So many times we have heard the expression – ‘He was a Gentleman and a Scholar’ – and that was exactly what Gordon Currer was.
A kindly man, very mild mannered and thorough to the extreme in his duties as a dedicated technologist. Always keen to pass on knowledge and learning (with patience) to those students that had an aptitude to learn the mysterious art of Cathodic Protection.
Gordon was a Chartered Engineer and held membership in the Institute of Electrical Engineers; the Institute of Corrosion and Technology as well as the National Association of Corrosion Engineers.
He wrote many papers and gave countless lectures and presentations; both throughout the UK and the rest of the world. With a career spanning over fifty years he once listed all the countries he had visited purely for business purposes – the tally was an impressive thirty seven.
Like many in the enigmatic world of Cathodic Protection he entered that world by accident. In his own words he said, “When I look back over my working life I contrast the relatively dreary (and certainly un-exciting) beginnings of travel by bus and underground into London each day with the subsequent worldwide travel I have experienced with my duties in Cathodic Protection – and generally enjoyed”.
It was thanks to an advertisement in the Hertfordshire Mercury in February 1956 that Gordon was offered his first post by John Gerrard – himself a former employee of the Kuwait Oil Company. From little acorns the Company of MAPEL expanded from Woolmer Green to Tottenham with John Gerrard the then Managing Director and Gordon’s retirement finally being from the Stotfold office.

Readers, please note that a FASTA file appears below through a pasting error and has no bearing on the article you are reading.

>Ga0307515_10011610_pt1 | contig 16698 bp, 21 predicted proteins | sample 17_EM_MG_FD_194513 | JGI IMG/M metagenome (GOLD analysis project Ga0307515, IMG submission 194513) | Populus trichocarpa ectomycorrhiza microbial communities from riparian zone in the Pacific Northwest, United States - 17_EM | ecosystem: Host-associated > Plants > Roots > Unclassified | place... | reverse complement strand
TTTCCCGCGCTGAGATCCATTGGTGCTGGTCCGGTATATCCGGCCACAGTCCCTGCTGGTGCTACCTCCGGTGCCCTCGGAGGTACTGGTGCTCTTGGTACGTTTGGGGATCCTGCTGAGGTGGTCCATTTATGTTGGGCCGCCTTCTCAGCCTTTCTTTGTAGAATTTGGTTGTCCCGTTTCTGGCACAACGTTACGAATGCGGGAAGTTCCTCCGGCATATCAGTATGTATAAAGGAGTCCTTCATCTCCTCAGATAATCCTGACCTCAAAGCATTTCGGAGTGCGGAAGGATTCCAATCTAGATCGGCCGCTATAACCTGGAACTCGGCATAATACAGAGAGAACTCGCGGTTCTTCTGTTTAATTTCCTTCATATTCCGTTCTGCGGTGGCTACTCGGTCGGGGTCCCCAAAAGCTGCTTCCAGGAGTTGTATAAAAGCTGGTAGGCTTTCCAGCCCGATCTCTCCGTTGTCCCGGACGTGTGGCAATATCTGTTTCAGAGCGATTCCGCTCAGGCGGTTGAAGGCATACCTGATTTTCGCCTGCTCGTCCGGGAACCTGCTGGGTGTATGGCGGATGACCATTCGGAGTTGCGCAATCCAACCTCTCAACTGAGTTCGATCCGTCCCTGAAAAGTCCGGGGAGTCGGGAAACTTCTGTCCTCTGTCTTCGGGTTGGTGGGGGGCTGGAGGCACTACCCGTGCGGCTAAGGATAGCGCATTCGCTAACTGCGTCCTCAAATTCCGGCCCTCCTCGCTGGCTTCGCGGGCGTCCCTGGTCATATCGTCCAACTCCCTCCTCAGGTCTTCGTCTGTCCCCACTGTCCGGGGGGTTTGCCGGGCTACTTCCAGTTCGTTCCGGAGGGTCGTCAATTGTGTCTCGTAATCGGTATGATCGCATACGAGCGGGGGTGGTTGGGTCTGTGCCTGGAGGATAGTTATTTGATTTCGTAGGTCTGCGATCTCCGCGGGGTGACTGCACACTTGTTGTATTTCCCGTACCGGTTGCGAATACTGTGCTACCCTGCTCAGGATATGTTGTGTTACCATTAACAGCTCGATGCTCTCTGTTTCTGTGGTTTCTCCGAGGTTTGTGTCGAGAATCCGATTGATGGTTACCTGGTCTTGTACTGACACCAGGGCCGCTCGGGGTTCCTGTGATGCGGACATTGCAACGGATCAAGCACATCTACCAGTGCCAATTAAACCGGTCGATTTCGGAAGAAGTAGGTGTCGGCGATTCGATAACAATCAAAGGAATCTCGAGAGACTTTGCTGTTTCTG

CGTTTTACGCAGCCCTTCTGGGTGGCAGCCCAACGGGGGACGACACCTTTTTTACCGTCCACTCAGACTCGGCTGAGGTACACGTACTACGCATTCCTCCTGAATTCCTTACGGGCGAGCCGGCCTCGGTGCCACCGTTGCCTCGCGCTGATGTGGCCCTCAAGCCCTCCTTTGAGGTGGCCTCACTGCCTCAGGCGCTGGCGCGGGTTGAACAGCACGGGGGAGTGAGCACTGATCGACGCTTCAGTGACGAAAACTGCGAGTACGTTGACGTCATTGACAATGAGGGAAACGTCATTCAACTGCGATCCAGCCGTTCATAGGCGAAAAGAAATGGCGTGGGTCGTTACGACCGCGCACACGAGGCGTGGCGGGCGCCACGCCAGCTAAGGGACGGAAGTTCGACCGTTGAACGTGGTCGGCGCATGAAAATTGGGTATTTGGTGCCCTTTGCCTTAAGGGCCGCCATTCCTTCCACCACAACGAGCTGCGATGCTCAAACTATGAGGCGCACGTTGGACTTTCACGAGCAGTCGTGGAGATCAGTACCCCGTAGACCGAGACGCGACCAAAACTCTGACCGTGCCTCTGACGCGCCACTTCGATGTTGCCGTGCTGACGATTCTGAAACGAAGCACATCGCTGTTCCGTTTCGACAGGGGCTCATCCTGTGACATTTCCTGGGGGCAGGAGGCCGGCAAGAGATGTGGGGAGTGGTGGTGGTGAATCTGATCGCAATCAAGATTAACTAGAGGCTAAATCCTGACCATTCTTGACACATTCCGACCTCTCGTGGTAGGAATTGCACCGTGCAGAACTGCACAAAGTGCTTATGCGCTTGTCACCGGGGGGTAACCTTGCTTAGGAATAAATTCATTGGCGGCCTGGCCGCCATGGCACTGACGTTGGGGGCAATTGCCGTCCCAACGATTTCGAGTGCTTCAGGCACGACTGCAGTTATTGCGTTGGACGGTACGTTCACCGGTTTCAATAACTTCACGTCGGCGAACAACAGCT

During his pioneering days with MAPEL a lot of the CP testing techniques (that are practised today) were trialled and refined by him and his colleagues of that time. It was refreshing to hear some of his humorous memories, which revealed that he too, in all his reverence, went through quite difficult practical learning curves as they built up procedures and routines that now form part of the CP standards of today. His favourite was the colleague that never stopped talking but suddenly went quiet on a Current Drainage survey with which they were experimenting with using a heavy duty welding generator. The verbiage apparently restored itself in earnest when the gentleman was released from the test circuit!
He recalled his first overseas trip was to Nigeria in 1958 and encompassed travel to Benin, Ghana and the Ivory Coast. Apart from a short spell in a tiger moth with the Air Cadets he had never flown before. He and a colleague left Heathrow in a West African Airways ‘Argonaut Airliner’ having 4 piston engines and propellers giving a cruising speed of 265mph. The passage through Lagos Airport was fast, pleasant and informal as still under British rule, in contrast to difficulties he experienced with entry and exit in the 1990’s – not helped by his passport being stolen.
Having worked many years with MAPEL and as a senior team member he played a great part in building the Company up to become one of the most respected in the NDT/CP industry. An extremely loyal team of stalwarts was the result of his leadership. There were no bosses unless the chips were down and a serious problem needed attendance. Gordon would then deal with the issue with clarity and a quiet firmness respected and appreciated by all.